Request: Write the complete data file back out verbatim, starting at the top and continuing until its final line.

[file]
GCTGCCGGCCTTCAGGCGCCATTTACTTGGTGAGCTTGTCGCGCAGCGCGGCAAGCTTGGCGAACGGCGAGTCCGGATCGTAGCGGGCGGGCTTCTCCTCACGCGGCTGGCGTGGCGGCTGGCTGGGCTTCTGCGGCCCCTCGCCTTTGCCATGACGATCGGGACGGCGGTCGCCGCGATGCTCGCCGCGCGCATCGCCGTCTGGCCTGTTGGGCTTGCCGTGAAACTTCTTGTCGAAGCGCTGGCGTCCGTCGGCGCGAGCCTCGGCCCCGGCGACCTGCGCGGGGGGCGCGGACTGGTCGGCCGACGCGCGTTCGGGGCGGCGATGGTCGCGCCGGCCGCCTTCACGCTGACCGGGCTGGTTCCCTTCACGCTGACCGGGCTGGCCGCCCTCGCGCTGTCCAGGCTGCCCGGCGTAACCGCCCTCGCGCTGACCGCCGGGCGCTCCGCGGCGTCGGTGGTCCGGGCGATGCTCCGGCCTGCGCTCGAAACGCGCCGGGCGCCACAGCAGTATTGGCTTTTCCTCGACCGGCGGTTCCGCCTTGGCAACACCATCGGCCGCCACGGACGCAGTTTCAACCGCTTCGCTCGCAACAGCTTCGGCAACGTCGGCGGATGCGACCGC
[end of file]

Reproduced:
GCTGCCGGCCTTCAGGCGCCATTTACTTGGTGAGCTTGTCGCGCAGCGCGGCAAGCTTGGCGAACGGCGAGTCCGGATCGTAGCGGGCGGGCTTCTCCTCACGCGGCTGGCGTGGCGGCTGGCTGGGCTTCTGCGGCCCCTCGCCTTTGCCATGACGATCGGGACGGCGGTCGCCGCGATGCTCGCCGCGCGCATCGCCGTCTGGCCTGTTGGGCTTGCCGTGAAACTTCTTGTCGAAGCGCTGGCGTCCGTCGGCGCGAGCCTCGGCCCCGGCGACCTGCGCGGGGGGCGCGGACTGGTCGGCCGACGCGCGTTCGGGGCGGCGATGGTCGCGCCGGCCGCCTTCACGCTGACCGGGCTGGTTCCCTTCACGCTGACCGGGCTGGCCGCCCTCGCGCTGTCCAGGCTGCCCGGCGTAACCGCCCTCGCGCTGACCGCCGGGCGCTCCGCGGCGTCGGTGGTCCGGGCGATGCTCCGGCCTGCGCTCGAAACGCGCCGGGCGCCACAGCAGTATTGGCTTTTCCTCGACCGGCGGTTCCGCCTTGGCAACACCATCGGCCGCCACGGACGCAGTTTCAACCGCTTCGCTCGCAACAGCTTCGGCAACGTCGGCGGATGCGACCGC